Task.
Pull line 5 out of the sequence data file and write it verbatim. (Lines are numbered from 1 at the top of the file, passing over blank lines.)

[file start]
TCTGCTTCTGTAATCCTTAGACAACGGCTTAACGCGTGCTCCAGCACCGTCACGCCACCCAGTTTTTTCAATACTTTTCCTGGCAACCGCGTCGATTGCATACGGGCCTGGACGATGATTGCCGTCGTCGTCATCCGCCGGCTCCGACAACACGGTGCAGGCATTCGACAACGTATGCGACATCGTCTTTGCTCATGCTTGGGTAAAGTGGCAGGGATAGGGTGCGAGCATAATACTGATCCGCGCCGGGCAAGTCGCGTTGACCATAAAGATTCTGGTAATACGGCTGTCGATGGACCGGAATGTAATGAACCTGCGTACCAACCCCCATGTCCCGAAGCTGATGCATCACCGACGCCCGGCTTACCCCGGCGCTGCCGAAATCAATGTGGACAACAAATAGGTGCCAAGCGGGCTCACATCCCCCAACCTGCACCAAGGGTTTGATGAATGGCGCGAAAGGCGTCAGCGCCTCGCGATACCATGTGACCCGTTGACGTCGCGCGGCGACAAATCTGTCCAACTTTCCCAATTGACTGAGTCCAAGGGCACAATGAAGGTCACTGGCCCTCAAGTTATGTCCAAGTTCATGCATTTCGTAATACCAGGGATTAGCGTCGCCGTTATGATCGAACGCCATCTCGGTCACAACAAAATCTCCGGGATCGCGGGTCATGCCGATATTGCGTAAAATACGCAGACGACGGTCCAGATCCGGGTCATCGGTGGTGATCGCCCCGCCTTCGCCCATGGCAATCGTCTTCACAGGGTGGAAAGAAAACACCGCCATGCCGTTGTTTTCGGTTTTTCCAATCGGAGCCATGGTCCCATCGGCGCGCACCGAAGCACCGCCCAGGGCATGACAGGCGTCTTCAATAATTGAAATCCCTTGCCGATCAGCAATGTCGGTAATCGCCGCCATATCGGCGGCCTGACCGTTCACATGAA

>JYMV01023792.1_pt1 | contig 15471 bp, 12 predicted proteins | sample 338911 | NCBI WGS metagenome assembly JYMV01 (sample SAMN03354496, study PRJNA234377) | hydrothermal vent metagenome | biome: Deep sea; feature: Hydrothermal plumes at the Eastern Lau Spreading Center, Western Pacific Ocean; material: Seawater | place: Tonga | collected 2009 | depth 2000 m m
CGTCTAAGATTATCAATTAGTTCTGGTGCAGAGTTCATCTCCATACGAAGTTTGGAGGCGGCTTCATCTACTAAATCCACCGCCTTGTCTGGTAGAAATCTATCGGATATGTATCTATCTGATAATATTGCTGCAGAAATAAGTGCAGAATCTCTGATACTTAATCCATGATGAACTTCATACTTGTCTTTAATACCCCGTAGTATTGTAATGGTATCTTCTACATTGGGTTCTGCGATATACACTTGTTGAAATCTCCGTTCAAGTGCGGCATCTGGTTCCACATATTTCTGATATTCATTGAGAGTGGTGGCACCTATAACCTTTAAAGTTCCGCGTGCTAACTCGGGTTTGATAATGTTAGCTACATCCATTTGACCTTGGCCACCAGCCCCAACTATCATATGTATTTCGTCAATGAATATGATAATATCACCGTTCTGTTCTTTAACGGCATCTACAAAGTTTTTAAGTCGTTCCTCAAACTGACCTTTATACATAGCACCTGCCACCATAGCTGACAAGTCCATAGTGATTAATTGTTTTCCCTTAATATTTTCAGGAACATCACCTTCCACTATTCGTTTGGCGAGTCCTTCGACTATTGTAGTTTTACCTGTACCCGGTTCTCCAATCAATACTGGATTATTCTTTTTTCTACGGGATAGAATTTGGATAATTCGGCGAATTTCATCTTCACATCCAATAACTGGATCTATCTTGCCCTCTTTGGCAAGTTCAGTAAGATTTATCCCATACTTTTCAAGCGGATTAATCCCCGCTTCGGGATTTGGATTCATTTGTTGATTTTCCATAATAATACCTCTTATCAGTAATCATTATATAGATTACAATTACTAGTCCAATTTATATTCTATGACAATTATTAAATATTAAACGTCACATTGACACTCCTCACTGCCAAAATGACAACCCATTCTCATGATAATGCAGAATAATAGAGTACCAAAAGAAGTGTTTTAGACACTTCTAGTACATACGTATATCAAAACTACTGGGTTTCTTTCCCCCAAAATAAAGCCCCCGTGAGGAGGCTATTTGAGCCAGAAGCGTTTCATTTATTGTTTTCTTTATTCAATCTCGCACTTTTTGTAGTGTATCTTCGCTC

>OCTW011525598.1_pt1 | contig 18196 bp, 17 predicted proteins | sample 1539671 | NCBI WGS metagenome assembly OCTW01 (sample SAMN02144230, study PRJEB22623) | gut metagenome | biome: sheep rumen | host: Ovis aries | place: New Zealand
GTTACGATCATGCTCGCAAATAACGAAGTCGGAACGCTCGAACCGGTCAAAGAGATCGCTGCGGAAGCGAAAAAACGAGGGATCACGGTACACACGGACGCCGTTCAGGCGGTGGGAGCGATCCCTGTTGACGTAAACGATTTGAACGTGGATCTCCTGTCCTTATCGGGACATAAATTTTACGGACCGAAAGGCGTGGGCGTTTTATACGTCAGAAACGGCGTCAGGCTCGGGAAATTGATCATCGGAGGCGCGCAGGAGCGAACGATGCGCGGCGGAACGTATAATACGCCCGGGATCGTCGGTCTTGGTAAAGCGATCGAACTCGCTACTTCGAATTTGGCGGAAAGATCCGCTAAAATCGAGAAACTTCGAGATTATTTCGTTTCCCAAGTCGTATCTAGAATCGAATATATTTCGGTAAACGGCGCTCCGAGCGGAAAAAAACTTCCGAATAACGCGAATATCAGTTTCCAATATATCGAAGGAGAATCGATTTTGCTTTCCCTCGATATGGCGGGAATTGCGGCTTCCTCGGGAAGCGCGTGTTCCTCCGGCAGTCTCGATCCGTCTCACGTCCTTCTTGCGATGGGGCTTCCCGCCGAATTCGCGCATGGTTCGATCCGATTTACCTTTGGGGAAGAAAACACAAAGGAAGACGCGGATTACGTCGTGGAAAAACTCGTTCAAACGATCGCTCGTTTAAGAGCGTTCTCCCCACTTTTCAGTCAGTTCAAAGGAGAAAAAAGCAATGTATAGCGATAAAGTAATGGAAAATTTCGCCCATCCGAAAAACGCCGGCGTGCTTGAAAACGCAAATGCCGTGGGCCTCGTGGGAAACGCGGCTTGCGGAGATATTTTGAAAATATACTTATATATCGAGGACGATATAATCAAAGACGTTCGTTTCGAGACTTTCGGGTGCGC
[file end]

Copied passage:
GTTACGATCATGCTCGCAAATAACGAAGTCGGAACGCTCGAACCGGTCAAAGAGATCGCTGCGGAAGCGAAAAAACGAGGGATCACGGTACACACGGACGCCGTTCAGGCGGTGGGAGCGATCCCTGTTGACGTAAACGATTTGAACGTGGATCTCCTGTCCTTATCGGGACATAAATTTTACGGACCGAAAGGCGTGGGCGTTTTATACGTCAGAAACGGCGTCAGGCTCGGGAAATTGATCATCGGAGGCGCGCAGGAGCGAACGATGCGCGGCGGAACGTATAATACGCCCGGGATCGTCGGTCTTGGTAAAGCGATCGAACTCGCTACTTCGAATTTGGCGGAAAGATCCGCTAAAATCGAGAAACTTCGAGATTATTTCGTTTCCCAAGTCGTATCTAGAATCGAATATATTTCGGTAAACGGCGCTCCGAGCGGAAAAAAACTTCCGAATAACGCGAATATCAGTTTCCAATATATCGAAGGAGAATCGATTTTGCTTTCCCTCGATATGGCGGGAATTGCGGCTTCCTCGGGAAGCGCGTGTTCCTCCGGCAGTCTCGATCCGTCTCACGTCCTTCTTGCGATGGGGCTTCCCGCCGAATTCGCGCATGGTTCGATCCGATTTACCTTTGGGGAAGAAAACACAAAGGAAGACGCGGATTACGTCGTGGAAAAACTCGTTCAAACGATCGCTCGTTTAAGAGCGTTCTCCCCACTTTTCAGTCAGTTCAAAGGAGAAAAAAGCAATGTATAGCGATAAAGTAATGGAAAATTTCGCCCATCCGAAAAACGCCGGCGTGCTTGAAAACGCAAATGCCGTGGGCCTCGTGGGAAACGCGGCTTGCGGAGATATTTTGAAAATATACTTATATATCGAGGACGATATAATCAAAGACGTTCGTTTCGAGACTTTCGGGTGCGC